Securities Commission Malaysia chairman Tan Sri Ranjit Singh. Successive SC chairmen can rightly claim credit for the growth of the Malaysian capital market.

THE Securities Commission Malaysia, the country’s capital market regulator, celebrates its 25th Anniversary this month.

At the 2018 World Capital Markets Symposium, hosted by SC last month, Prime Minister Datuk Seri Najib Abdul Razak rightly alluded to “the global reputation and thought leadership of the Securities Commission” and commended Malaysia’s regulators for their efforts “to enhance transparency, and for advocating meaningful disclosures that truly benefit the overall environment and create a positive impact on the wider community”.

It is indeed a far cry from those pioneering days in 1993 when the commission was established as a self-funding statutory body with investigative and enforcement powers under the Securities Commission Act 1993, entrusted with the responsibility of regulating and systematically developing Malaysia’s capital market.

To think that prior to the SC, the capital market was regulated by no less than six government agencies.

In a mere 25 years, SC has developed into one of the foremost securities regulators in the world pioneering work, ranging from developing regulatory frameworks for capital markets in general and Islamic capital market (ICM) in particular, arguably the benchmark framework for the global Islamic finance industry.

And, of course, not forgetting its financial and social inclusion mandate, the latest initiative in April when its Bond & Sukuk Information Exchange (BIX Malaysia.com) goes live, which gives the Malaysian layman a better understanding and direct retail access to investing in the capital market.

Not surprisingly, the International Organisation of Securities Commissions (IOSCO), of which SC has been a member since the early 1990s, saw fit to establish its first regional hub outside of its Madrid headquarters in Kuala Lumpur, which is indeed a well-deserved vote of confidence. This follows on from the appointment in 2002 of SC by IOSCO to lead a task force on ICM and as vice-chair of the organisation in 2015.

Under the leadership of its five chairmen since establishment, starting with Datuk Dr Munir Majid in 1993, followed by Datuk Ali Abdul Kadir in 1999, Tan Sri Md Nor Yusof in 2004, Tan Sri Zarinah Anwar in 2006 and the incumbent Tan Sri Ranjit Ajit Singh since 2012 respectively, SC over the last two-and-a-half decades has inculcated a culture of world-class capital market regulation.

Just a year or so after its establishment, SC effected its first prosecution of short-selling of Union Paper shares. Exactly 25 years later, SC last week charged two former senior investment bankers and another individual at the Kuala Lumpur Sessions Court with insider trading of Hirotako shares, and publicly reprimanded two auditors for failing to comply with the International Standards on Auditing when auditing financial statements of a public interest entity.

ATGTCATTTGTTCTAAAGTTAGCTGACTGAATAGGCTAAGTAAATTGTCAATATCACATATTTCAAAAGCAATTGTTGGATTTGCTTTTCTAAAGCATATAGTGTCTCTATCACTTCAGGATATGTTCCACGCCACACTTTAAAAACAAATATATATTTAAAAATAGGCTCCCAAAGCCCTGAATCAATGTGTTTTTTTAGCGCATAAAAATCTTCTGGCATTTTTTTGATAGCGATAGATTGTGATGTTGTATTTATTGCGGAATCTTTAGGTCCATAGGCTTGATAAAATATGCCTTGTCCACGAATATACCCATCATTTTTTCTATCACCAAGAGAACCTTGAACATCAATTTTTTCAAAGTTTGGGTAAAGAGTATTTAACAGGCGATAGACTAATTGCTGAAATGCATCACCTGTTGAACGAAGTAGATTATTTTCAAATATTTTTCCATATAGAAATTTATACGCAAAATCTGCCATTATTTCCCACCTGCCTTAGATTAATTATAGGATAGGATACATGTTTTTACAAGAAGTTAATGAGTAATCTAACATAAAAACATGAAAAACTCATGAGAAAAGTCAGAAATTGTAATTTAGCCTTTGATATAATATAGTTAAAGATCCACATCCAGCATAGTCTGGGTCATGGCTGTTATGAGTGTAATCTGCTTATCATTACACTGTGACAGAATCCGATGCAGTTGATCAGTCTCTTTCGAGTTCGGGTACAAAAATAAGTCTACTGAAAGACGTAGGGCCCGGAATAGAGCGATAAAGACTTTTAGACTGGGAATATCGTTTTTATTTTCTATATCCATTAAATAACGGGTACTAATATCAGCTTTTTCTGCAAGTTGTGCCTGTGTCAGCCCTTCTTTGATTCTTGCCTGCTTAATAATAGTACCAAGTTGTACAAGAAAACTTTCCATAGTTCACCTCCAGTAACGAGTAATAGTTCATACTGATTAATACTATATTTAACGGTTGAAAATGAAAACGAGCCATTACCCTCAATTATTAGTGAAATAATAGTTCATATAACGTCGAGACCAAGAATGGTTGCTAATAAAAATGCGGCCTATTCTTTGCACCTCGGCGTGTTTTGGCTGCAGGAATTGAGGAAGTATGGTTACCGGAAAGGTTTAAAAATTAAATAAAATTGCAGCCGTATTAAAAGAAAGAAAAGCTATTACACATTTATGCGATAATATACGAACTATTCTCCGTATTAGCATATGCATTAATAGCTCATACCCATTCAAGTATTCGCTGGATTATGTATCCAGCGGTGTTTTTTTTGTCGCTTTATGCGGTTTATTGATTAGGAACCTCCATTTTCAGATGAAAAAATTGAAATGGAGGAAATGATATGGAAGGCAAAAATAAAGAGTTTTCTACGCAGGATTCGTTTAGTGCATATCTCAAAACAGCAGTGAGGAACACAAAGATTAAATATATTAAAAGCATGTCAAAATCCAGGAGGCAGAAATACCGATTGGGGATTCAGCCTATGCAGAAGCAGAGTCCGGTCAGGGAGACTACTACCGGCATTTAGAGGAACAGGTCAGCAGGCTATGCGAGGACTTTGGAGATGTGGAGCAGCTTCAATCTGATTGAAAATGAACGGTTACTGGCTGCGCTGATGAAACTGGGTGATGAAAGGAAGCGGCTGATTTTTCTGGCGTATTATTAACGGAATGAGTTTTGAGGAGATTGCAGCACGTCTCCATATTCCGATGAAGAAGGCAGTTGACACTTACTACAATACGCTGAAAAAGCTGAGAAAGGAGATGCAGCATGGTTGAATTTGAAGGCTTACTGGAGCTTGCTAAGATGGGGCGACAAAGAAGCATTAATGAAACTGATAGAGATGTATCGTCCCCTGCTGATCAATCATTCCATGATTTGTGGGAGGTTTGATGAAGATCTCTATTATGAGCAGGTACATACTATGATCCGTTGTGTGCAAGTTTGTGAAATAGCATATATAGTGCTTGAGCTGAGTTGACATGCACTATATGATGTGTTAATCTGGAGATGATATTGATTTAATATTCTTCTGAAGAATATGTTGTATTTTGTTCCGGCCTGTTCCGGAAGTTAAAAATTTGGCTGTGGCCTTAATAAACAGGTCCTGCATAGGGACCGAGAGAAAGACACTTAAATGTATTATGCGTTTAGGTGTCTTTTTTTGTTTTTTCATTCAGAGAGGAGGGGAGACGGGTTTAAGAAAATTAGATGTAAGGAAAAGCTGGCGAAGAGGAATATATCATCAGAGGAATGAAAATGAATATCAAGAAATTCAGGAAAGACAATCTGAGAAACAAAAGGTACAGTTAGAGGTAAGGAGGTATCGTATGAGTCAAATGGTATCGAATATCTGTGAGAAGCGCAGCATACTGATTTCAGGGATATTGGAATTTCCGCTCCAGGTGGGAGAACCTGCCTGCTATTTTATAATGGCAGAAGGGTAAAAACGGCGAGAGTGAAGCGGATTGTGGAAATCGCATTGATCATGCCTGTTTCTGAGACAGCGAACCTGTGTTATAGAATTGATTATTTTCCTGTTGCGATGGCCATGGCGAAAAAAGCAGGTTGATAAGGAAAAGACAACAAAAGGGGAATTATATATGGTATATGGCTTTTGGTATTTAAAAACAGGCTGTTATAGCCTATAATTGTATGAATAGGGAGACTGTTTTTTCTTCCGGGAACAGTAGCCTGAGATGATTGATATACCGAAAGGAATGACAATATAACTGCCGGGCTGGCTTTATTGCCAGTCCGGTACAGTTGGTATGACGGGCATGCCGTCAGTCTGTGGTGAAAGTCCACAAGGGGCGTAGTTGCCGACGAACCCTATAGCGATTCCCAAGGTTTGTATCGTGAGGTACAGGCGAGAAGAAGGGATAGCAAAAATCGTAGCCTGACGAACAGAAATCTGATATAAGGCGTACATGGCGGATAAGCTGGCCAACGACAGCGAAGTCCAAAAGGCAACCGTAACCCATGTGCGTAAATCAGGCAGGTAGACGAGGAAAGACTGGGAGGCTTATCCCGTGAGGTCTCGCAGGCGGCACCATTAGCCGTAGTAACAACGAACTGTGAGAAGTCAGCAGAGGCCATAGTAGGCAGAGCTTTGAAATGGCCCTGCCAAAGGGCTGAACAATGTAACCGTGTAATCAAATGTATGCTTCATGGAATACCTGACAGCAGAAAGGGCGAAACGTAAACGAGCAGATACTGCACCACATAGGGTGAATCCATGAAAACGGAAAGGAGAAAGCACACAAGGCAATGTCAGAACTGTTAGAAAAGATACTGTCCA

This enforcement culture has been regularly refined in an era of a constantly changing global financial and capital market architecture, which now includes social finance and fintech solutions, e-commerce and e-brokerage. All this requires a surveillance and enforcement strategy fit for purpose for the 21st century.

Successive SC chairmen can rightly claim credit for the steady growth of the Malaysian capital market, especially the ICM and the proliferation and innovation in sukuk.

The Malaysian sukuk market, for instance, leads the world in terms of public policy, regulatory framework, infrastructure, diversity of structures, asset classes and secondary trading.

The country’s capital market is an important contributor to GDP. The size of the ICM at the end of December last year, according to the latest SC data, totalled RM1.9 trillion, which is 59.4 per cent of the total capital market of RM3.12 trillion.

Total government and corporate bond and sukuk outstanding amounted to RM1,292 billion, of which sukuk alone accounted for RM760 billion or 58.8 per cent of the total market. Government and corporate sukuk issued last year accounted for 60 per cent of total bond and sukuk issuances. Corporate sukuk issuances accounted for 74 per cent of total corporate bond and sukuk market.

This means that under SC’s leadership, the sukuk market has overtaken conventional bonds as the primary fund-raising instrument for government, corporations and banks over the last few years.

Not surprisingly, Najib is keen for SC to leverage its pre-eminent position as a developer and gatekeeper of the Malaysian capital market to further enhance investor participation.

Mushtak Parker is an independent London-based economist and writer. He can be reached via mushtakparker@yahoo.co.uk

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